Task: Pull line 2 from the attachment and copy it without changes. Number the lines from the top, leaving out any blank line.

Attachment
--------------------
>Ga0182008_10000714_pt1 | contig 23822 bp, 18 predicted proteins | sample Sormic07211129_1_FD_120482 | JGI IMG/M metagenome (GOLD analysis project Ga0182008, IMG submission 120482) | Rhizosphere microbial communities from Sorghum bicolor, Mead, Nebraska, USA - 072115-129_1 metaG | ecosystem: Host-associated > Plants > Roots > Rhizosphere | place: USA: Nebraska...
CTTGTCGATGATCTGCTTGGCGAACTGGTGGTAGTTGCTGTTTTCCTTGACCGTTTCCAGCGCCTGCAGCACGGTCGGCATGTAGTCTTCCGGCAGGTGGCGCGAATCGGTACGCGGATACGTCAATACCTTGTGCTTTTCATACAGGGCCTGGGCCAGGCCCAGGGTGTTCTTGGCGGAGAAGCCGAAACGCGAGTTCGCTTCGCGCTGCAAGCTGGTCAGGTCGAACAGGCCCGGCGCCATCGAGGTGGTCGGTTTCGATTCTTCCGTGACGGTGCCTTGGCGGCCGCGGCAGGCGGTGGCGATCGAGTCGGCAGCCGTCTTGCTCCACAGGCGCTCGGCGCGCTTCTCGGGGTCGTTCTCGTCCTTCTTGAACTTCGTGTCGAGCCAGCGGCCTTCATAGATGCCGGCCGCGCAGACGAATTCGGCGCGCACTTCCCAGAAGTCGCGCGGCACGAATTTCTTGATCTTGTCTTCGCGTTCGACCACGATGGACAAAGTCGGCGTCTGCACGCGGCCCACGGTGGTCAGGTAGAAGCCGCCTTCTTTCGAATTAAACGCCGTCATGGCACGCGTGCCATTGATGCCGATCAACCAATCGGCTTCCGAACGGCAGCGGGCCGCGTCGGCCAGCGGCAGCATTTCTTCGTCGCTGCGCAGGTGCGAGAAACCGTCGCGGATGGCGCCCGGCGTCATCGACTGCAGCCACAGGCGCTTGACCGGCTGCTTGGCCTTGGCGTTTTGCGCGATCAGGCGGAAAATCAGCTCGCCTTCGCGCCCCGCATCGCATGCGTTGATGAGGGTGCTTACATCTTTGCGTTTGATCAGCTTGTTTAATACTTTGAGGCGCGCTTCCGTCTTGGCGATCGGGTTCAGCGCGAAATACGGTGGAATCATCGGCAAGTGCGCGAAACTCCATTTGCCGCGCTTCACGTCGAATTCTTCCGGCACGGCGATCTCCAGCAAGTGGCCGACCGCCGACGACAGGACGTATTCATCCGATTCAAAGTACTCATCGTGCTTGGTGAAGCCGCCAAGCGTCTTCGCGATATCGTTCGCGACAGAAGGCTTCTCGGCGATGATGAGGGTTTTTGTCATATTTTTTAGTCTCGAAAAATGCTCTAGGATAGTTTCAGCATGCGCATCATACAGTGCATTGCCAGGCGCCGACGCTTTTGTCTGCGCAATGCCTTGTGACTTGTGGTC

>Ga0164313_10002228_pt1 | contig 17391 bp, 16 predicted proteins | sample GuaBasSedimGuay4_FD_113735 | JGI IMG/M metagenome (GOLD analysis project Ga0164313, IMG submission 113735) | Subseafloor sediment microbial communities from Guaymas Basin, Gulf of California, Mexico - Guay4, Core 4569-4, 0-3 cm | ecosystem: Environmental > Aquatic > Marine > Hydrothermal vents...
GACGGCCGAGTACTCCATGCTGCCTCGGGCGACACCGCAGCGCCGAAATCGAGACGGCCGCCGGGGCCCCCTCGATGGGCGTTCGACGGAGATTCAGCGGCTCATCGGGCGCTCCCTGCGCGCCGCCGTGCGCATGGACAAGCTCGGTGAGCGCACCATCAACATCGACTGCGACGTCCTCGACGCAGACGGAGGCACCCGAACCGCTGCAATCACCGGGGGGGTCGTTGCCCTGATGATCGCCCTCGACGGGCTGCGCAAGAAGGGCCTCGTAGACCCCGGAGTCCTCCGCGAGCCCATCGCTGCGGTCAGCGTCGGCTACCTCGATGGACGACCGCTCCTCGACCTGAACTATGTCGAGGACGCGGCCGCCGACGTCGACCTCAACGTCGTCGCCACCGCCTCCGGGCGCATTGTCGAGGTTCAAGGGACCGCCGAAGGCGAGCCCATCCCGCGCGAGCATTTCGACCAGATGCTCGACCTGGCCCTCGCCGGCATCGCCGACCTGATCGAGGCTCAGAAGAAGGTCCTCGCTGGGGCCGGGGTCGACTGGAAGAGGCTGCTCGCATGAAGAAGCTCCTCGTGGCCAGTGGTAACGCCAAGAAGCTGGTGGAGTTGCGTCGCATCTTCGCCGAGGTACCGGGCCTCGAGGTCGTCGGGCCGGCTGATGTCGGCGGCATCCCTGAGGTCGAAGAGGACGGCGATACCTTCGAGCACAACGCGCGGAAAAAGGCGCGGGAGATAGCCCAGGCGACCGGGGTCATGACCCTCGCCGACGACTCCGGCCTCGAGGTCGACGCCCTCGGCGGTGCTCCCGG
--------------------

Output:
CTTGTCGATGATCTGCTTGGCGAACTGGTGGTAGTTGCTGTTTTCCTTGACCGTTTCCAGCGCCTGCAGCACGGTCGGCATGTAGTCTTCCGGCAGGTGGCGCGAATCGGTACGCGGATACGTCAATACCTTGTGCTTTTCATACAGGGCCTGGGCCAGGCCCAGGGTGTTCTTGGCGGAGAAGCCGAAACGCGAGTTCGCTTCGCGCTGCAAGCTGGTCAGGTCGAACAGGCCCGGCGCCATCGAGGTGGTCGGTTTCGATTCTTCCGTGACGGTGCCTTGGCGGCCGCGGCAGGCGGTGGCGATCGAGTCGGCAGCCGTCTTGCTCCACAGGCGCTCGGCGCGCTTCTCGGGGTCGTTCTCGTCCTTCTTGAACTTCGTGTCGAGCCAGCGGCCTTCATAGATGCCGGCCGCGCAGACGAATTCGGCGCGCACTTCCCAGAAGTCGCGCGGCACGAATTTCTTGATCTTGTCTTCGCGTTCGACCACGATGGACAAAGTCGGCGTCTGCACGCGGCCCACGGTGGTCAGGTAGAAGCCGCCTTCTTTCGAATTAAACGCCGTCATGGCACGCGTGCCATTGATGCCGATCAACCAATCGGCTTCCGAACGGCAGCGGGCCGCGTCGGCCAGCGGCAGCATTTCTTCGTCGCTGCGCAGGTGCGAGAAACCGTCGCGGATGGCGCCCGGCGTCATCGACTGCAGCCACAGGCGCTTGACCGGCTGCTTGGCCTTGGCGTTTTGCGCGATCAGGCGGAAAATCAGCTCGCCTTCGCGCCCCGCATCGCATGCGTTGATGAGGGTGCTTACATCTTTGCGTTTGATCAGCTTGTTTAATACTTTGAGGCGCGCTTCCGTCTTGGCGATCGGGTTCAGCGCGAAATACGGTGGAATCATCGGCAAGTGCGCGAAACTCCATTTGCCGCGCTTCACGTCGAATTCTTCCGGCACGGCGATCTCCAGCAAGTGGCCGACCGCCGACGACAGGACGTATTCATCCGATTCAAAGTACTCATCGTGCTTGGTGAAGCCGCCAAGCGTCTTCGCGATATCGTTCGCGACAGAAGGCTTCTCGGCGATGATGAGGGTTTTTGTCATATTTTTTAGTCTCGAAAAATGCTCTAGGATAGTTTCAGCATGCGCATCATACAGTGCATTGCCAGGCGCCGACGCTTTTGTCTGCGCAATGCCTTGTGACTTGTGGTC